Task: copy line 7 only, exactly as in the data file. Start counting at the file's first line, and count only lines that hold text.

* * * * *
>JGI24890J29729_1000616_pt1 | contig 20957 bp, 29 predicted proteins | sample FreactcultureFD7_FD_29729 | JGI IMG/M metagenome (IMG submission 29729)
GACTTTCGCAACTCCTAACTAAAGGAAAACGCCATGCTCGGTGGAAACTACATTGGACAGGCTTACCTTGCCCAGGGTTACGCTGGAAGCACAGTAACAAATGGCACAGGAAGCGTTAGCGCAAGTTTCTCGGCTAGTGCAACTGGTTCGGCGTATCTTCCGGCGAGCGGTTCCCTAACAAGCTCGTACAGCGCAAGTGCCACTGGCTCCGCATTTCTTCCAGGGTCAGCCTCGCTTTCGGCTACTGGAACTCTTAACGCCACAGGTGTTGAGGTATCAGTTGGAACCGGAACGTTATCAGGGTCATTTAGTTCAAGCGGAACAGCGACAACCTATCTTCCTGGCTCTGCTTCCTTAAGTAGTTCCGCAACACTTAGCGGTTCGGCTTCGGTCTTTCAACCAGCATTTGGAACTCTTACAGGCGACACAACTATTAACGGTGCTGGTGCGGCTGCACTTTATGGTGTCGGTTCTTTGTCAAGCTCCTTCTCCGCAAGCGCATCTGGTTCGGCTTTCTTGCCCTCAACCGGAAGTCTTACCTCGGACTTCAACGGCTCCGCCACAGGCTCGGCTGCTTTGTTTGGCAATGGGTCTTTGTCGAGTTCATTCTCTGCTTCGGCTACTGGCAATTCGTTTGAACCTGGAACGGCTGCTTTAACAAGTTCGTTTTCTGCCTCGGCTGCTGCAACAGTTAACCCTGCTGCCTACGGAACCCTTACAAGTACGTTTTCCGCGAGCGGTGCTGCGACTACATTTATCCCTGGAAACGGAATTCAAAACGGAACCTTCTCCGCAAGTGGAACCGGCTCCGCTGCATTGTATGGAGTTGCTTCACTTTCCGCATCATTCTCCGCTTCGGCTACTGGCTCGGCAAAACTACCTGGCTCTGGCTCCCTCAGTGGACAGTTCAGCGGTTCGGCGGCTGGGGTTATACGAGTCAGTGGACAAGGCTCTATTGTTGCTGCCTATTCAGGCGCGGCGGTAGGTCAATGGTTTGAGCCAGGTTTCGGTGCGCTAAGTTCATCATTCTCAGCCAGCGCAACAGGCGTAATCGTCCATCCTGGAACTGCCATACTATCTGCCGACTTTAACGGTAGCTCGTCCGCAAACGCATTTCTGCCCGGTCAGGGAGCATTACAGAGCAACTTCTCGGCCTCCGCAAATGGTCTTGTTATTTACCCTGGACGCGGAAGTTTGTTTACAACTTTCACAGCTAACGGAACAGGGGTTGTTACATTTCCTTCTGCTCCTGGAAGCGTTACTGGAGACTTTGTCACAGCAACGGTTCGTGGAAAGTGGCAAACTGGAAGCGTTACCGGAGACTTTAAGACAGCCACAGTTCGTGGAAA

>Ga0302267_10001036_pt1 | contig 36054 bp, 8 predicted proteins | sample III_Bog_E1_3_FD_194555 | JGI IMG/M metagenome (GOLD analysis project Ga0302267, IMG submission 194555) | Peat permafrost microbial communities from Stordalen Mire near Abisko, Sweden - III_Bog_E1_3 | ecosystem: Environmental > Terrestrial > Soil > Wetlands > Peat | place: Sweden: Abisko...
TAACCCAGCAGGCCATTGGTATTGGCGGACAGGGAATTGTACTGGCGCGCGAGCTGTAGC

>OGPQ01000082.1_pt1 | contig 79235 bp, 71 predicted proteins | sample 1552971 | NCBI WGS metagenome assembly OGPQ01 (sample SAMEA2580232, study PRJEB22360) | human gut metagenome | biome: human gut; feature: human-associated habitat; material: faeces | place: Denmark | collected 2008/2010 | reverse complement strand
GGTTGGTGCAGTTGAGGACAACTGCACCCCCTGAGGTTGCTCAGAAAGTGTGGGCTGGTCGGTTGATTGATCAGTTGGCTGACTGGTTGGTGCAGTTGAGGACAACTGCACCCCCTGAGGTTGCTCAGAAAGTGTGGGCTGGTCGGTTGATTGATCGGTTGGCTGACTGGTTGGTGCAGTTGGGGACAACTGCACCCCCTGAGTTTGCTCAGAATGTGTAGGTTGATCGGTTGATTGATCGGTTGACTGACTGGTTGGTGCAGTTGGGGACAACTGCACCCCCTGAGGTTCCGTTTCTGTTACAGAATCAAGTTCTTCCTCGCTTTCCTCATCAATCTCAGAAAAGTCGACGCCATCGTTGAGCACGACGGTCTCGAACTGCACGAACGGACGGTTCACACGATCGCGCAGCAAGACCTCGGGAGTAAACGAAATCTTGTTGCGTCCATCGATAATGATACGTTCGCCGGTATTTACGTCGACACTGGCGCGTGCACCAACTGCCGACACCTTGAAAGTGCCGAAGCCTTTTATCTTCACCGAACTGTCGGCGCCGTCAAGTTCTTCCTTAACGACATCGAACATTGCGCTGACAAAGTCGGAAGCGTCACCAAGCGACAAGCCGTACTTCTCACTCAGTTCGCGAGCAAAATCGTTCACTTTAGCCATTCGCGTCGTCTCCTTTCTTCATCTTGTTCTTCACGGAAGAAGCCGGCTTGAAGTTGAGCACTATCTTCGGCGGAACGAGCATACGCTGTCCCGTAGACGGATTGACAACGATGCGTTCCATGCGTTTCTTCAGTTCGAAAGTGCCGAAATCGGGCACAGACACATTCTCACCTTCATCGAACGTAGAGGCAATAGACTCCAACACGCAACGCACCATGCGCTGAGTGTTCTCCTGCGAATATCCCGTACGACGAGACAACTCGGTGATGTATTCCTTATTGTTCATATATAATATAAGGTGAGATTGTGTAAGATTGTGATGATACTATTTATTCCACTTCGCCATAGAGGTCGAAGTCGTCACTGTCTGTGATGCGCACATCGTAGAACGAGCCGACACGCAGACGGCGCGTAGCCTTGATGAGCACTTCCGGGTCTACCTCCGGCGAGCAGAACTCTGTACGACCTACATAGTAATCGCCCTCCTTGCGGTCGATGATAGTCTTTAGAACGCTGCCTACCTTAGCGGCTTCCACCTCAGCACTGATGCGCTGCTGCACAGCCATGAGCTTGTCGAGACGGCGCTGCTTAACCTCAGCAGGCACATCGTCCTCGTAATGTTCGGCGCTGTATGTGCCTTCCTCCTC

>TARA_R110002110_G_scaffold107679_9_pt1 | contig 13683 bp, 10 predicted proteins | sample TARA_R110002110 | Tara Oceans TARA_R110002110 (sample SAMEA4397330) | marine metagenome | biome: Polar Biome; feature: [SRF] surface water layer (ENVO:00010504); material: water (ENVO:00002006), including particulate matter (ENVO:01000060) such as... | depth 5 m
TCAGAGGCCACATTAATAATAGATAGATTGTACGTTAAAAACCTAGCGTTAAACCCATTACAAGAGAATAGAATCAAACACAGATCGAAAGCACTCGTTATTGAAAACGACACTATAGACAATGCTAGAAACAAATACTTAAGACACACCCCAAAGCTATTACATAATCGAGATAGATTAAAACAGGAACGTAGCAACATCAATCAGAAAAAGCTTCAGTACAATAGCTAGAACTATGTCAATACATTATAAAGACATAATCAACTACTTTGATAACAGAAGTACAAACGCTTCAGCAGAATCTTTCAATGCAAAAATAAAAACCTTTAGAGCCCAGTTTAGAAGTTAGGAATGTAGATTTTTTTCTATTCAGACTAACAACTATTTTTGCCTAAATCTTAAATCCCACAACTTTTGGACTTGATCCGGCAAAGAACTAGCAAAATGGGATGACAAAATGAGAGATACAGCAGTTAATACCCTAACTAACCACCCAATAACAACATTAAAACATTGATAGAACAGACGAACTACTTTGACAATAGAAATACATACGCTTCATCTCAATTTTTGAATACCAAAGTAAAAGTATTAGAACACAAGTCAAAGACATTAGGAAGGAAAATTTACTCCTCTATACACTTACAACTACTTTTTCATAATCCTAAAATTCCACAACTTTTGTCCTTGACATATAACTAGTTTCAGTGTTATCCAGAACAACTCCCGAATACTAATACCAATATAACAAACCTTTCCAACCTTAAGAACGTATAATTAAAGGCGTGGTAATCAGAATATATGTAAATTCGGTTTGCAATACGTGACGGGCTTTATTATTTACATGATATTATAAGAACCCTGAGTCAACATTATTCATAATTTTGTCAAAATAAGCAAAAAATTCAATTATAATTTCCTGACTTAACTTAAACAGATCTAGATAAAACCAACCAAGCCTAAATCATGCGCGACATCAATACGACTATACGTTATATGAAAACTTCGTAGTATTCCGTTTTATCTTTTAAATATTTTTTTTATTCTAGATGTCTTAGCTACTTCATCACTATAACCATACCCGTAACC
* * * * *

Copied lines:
>TARA_R110002110_G_scaffold107679_9_pt1 | contig 13683 bp, 10 predicted proteins | sample TARA_R110002110 | Tara Oceans TARA_R110002110 (sample SAMEA4397330) | marine metagenome | biome: Polar Biome; feature: [SRF] surface water layer (ENVO:00010504); material: water (ENVO:00002006), including particulate matter (ENVO:01000060) such as... | depth 5 m